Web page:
Can IRV be Improved?
There are various ways to tally ranked votes and determine winners and losers in each round of vote counts, but they share a basic process: Voters express their preference for each candidate. IRV vote-counting is easy to understand. Once voting equipment supports ranked voting, and voters get used to the ranking process, details can be fine-tuned. IRV is a big step in the right direction and opens the door for further improvements that build on the basic idea of ranking all candidates.
Ranked Voting Paves the Way to Proportional Representation
Proportional representation is a fancy way of saying majority control with minority representation. Why encourage minority representation if you're in the majority? Because there may come a day when you're in the minority. Also to help meet Goals #1 and #2, to help guard against a complacent majority making quick decisions that could have unintended consequences, and to have a government that understands the needs of most citizens. A majority group of voters elects at least three members of a 5-member city council, but minority groups also get some representation by electing the remaining council members. The five council members together represent nearly all voters.
To help visualize this one, imagine all voters and candidates gathering in one place to elect five city council members.
Why set the minimum votes to win at 1/6 rather than 1/5 for 5 seats? Because we have at least six candidates. If there were only five candidates, they would all win automatically.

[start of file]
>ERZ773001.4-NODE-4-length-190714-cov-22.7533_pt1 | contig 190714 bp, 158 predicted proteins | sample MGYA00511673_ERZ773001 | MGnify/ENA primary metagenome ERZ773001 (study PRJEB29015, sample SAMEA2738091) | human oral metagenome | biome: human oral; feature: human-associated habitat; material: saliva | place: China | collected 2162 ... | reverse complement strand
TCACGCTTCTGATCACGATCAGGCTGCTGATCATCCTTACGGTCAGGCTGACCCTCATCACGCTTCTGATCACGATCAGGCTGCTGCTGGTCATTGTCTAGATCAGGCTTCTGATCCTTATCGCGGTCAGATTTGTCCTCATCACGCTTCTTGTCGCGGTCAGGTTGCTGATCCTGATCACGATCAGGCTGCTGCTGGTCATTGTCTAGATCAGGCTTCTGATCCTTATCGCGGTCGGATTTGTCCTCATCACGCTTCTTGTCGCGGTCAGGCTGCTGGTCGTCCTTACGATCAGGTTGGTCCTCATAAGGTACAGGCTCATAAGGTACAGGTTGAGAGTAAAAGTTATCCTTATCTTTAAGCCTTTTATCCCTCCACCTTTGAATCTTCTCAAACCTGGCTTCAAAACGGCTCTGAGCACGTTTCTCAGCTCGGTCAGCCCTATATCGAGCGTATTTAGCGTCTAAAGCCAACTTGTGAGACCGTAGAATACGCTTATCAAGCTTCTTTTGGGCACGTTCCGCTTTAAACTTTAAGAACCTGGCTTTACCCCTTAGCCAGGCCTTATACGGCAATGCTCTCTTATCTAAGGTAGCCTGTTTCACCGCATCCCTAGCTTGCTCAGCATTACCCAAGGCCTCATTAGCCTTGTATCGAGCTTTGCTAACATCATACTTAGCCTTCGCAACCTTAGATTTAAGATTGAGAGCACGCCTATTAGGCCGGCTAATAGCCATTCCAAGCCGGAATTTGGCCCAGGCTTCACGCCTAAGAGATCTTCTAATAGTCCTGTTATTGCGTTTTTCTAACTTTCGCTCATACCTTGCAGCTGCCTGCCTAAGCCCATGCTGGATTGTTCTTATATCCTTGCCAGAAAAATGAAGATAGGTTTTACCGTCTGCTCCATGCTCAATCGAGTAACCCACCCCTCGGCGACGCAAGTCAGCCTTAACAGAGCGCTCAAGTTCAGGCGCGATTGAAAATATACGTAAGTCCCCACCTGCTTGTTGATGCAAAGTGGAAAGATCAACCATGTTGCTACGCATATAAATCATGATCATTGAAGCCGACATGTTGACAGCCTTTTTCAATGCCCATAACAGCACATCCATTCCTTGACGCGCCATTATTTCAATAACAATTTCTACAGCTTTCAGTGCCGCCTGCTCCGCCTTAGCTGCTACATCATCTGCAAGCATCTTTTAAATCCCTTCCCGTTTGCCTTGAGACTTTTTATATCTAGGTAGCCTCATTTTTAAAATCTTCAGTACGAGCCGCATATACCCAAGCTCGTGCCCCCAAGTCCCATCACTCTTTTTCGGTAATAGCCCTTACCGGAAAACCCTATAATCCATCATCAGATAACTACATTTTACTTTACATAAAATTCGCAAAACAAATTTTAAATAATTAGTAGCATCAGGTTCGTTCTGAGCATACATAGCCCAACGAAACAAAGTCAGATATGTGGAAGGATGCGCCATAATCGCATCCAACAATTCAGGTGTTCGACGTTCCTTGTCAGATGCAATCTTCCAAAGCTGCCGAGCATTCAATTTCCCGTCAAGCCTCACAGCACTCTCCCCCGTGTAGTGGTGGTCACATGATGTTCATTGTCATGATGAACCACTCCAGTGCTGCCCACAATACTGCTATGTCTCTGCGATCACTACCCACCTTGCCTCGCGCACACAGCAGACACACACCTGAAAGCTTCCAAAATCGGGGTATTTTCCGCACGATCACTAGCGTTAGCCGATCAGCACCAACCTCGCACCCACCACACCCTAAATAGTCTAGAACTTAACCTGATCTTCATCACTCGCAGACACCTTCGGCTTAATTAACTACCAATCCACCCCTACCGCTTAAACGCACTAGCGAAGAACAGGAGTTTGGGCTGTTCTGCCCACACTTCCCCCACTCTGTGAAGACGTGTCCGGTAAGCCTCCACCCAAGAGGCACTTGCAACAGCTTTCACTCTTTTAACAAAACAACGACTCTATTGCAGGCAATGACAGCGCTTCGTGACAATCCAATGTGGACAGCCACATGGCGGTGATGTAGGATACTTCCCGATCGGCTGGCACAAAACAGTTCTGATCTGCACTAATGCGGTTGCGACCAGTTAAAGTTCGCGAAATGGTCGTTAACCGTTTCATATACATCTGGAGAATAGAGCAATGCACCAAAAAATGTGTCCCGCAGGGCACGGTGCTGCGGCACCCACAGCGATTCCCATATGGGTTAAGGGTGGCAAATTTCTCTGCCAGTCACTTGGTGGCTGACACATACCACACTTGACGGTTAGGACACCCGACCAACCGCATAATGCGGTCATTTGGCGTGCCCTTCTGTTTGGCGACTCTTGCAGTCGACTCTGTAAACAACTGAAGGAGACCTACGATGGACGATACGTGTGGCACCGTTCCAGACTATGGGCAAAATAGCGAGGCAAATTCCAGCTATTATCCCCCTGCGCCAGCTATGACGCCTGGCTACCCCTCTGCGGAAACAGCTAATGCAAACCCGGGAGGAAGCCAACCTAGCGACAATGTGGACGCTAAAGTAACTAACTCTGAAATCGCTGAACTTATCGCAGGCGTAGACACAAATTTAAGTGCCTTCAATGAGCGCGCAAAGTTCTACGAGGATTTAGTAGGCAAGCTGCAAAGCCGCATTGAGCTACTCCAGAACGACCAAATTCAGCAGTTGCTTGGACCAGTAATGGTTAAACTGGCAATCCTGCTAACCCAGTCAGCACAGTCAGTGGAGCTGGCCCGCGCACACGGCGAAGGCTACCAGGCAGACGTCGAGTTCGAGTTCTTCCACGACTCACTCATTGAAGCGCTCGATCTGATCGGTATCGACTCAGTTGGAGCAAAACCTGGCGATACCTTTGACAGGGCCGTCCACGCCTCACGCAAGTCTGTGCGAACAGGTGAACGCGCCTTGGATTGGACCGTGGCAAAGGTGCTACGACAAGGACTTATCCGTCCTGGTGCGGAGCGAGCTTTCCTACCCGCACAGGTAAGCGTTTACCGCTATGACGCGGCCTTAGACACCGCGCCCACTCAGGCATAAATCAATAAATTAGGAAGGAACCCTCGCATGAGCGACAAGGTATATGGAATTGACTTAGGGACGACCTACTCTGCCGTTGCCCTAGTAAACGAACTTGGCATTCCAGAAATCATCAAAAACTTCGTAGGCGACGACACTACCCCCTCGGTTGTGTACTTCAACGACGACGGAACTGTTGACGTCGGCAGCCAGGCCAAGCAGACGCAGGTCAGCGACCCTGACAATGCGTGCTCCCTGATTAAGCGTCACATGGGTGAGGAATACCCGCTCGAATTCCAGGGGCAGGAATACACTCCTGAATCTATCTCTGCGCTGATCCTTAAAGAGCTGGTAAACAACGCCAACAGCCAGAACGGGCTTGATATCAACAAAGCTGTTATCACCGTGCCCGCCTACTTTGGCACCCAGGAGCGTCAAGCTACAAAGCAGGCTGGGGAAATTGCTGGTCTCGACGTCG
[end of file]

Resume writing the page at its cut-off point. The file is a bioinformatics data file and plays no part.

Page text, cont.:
This achieves the goal of minority representation since any voter group including over 1/6 of the voters elects at least one council member, and the 5-member council represents over 5/6 of the voters. All the losers together got less than 1/6 of the total vote.
Another goal is majority control. That's why we close any line with just over 1/6 of the voters. If over 2/3 of the voters have the same first-choice candidate, that candidate wins easily. We expect a group including over 2/3 of the voters to elect four of the five council members since 2/3 is the same as 4/6, four times the 1/6 needed to win. A candidate with over 4/6 of the vote got 3/6 more than required to win. That extra 3/6 could elect three more candidates each meeting the 1/6 minimum and provide the 4 winners we expect from a 2/3 majority. The winner keeps the 1/6 minimum needed to win, and the extra 3/6 moves to the voters' second-choice, third-choice and fourth-choice candidates.
Casting ballots is like other ranked voting elections: Rank the candidates in order of preference. The vote-counting computer really earns its electrons with this one.
Is This for Real?
See a sample ballot
Read more about instant runoff/ranked voting throughout California at Californians for Electoral Reform.
Howard Dean speaks on Instant Runoff Voting as he votes in the March 2006 Burlington, Vermont IRV city elections.
Instant Runoff Voting (IRV) Information from The Center for Voting and Democracy
U.S. Governments Using Ranked Voting Now: